The comparative psychology of marsupials

Clive D.L. Wynne, Ian G. McLean

Research output: Contribution to journalArticlepeer-review

22 Scopus citations


Outdated views on behavioural evolution held that marsupials should be less "smart" than standard laboratory mammals. Changing attitudes, based on ecological, physiological, and phylogenetic considerations, led to the conclusion that marsupial mammals represent an alternative rather than an inferior mammalian design. We review the available research on marsupial psychology and conclude that the most studied marsupial, the American opossum, may be one of the most successful nonhuman animals ever tested on many standard psychological tasks. The traditional eutherian bias in psychological research on mammals has resulted in most of the few analyses of marsupials being conducted as comparative sidelines to eutherian research. However, the two evolutionary radiations of marsupials (in the Americas, and in Australia) represent a natural experiment that offers great potential for comparative analysis of the relationship between ecological pressures and psychological skills.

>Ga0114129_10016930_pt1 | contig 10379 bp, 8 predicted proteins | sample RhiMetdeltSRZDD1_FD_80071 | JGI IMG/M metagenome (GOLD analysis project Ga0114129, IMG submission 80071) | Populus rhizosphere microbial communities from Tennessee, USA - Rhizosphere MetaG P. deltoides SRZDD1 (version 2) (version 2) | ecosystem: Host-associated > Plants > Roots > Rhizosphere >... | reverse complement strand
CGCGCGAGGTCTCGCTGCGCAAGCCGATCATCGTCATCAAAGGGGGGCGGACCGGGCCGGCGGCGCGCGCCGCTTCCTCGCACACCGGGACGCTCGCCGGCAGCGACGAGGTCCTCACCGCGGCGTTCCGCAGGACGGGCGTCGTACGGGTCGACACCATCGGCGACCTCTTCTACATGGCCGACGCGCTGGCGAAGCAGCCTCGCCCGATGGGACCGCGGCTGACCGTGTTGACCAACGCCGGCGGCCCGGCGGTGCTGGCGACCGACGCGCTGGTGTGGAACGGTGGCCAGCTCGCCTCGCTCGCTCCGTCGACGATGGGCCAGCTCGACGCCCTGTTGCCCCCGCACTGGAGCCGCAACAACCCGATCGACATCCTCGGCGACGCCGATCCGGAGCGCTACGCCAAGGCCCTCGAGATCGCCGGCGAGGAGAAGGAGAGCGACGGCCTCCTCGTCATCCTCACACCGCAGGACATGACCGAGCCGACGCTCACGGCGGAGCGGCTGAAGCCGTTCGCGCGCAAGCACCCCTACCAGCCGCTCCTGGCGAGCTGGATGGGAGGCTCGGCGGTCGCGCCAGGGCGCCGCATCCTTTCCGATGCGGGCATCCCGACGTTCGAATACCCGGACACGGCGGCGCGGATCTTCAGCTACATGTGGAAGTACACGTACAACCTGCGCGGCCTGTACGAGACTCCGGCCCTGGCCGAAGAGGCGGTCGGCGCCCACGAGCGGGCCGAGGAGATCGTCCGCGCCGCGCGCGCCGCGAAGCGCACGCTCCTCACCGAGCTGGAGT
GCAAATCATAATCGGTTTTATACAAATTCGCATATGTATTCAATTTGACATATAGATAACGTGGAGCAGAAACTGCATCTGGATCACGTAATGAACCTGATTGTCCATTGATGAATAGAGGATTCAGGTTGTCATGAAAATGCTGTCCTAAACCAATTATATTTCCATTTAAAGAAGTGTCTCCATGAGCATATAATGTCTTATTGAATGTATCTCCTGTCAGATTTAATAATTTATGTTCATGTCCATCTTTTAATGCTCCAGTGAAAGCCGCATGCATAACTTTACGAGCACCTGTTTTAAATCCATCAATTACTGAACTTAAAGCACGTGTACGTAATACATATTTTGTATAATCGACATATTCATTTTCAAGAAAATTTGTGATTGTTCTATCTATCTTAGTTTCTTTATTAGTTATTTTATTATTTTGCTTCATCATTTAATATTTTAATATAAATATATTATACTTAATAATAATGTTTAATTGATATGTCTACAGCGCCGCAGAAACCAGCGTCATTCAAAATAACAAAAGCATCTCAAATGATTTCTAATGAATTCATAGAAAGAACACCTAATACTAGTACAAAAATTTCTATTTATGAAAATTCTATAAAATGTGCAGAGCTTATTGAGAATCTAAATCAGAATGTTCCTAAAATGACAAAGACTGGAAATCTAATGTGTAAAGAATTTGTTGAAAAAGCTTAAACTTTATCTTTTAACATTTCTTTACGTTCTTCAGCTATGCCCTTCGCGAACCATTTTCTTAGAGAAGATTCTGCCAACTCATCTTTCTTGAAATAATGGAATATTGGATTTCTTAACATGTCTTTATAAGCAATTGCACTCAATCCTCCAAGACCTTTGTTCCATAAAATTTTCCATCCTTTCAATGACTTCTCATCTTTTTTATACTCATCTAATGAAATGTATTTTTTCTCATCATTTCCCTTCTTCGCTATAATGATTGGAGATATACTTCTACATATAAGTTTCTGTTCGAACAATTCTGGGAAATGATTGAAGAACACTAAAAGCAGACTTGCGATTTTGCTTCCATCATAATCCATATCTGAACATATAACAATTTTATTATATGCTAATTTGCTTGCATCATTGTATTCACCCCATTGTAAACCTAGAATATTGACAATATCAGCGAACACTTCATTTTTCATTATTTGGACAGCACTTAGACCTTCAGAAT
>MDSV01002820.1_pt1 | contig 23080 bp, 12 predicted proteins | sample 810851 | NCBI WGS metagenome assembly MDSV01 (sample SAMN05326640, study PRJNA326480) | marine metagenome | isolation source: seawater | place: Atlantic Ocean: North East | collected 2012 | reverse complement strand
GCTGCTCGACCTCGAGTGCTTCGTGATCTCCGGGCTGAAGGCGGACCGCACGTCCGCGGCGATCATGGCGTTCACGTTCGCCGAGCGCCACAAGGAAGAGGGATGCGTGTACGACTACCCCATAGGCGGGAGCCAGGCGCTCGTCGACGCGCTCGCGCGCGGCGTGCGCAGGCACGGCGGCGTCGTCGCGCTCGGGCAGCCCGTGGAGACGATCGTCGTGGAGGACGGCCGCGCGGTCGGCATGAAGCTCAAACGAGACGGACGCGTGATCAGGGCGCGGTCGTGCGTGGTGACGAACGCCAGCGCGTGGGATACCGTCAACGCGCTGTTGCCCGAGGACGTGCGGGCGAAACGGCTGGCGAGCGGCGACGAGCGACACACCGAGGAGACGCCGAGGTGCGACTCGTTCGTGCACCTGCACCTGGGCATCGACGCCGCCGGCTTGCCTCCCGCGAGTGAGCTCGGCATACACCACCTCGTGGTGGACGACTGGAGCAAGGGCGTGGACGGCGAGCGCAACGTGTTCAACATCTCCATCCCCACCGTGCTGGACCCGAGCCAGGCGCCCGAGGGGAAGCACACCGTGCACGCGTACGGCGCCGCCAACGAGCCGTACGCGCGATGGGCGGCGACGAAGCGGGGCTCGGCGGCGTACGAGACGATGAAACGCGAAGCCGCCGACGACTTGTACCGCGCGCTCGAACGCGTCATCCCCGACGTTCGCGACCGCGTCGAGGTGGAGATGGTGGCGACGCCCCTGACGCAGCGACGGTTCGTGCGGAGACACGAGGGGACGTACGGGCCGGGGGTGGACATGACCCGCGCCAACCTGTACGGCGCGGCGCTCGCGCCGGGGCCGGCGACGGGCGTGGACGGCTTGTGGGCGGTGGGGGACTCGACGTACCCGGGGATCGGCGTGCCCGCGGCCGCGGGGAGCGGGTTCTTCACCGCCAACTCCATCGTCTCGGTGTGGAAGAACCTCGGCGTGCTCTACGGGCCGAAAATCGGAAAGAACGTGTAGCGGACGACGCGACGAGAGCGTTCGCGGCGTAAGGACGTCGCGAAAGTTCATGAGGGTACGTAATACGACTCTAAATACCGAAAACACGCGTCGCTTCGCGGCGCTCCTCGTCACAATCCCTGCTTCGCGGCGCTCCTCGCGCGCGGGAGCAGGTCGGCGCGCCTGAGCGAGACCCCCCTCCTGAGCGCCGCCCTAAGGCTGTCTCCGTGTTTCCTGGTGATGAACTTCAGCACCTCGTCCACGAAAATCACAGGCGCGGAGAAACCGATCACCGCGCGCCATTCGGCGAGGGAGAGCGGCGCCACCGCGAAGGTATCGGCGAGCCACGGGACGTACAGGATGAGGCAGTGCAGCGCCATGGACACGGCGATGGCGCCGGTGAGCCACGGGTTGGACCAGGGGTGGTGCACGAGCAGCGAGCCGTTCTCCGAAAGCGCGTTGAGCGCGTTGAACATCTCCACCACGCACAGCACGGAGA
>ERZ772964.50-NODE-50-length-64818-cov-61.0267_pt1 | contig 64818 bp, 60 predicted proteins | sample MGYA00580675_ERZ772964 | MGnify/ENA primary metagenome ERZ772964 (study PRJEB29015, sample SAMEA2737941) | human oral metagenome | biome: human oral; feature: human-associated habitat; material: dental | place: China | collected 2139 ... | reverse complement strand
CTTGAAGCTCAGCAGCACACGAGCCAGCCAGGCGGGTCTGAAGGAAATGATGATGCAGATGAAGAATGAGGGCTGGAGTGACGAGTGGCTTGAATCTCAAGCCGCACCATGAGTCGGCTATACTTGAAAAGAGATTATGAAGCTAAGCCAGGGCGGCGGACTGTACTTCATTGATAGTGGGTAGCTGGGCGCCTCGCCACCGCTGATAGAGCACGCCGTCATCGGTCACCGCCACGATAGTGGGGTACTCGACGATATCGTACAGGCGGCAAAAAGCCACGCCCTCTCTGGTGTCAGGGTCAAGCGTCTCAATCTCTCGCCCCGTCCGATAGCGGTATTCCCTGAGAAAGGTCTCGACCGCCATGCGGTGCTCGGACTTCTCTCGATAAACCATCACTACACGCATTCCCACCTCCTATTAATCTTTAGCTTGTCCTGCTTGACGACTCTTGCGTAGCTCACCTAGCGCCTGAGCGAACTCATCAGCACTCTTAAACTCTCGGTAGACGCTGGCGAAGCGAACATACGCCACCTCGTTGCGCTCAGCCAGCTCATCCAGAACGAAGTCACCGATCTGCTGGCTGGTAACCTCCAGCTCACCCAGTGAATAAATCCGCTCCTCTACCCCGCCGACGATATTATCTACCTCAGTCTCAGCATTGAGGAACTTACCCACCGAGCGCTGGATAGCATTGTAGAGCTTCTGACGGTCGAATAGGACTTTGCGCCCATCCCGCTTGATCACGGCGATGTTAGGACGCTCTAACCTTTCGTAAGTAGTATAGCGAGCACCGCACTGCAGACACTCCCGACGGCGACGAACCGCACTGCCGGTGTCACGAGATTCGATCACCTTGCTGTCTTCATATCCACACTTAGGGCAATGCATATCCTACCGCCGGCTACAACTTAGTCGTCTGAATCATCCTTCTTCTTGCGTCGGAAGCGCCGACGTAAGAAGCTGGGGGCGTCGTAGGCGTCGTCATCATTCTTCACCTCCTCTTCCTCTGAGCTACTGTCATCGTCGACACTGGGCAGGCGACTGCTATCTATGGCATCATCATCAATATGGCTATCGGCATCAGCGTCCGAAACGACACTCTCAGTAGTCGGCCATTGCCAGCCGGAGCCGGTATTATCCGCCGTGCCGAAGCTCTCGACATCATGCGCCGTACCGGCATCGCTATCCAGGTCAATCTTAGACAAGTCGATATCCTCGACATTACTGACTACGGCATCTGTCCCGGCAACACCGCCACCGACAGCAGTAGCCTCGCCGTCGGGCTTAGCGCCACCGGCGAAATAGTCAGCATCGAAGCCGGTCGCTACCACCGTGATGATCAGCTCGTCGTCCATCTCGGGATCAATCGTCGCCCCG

Original languageEnglish (US)
Pages (from-to)111-116
Number of pages6
JournalAustralian Journal of Psychology
Issue number2
StatePublished - Aug 1999
Externally publishedYes

ASJC Scopus subject areas

  • Psychology(all)


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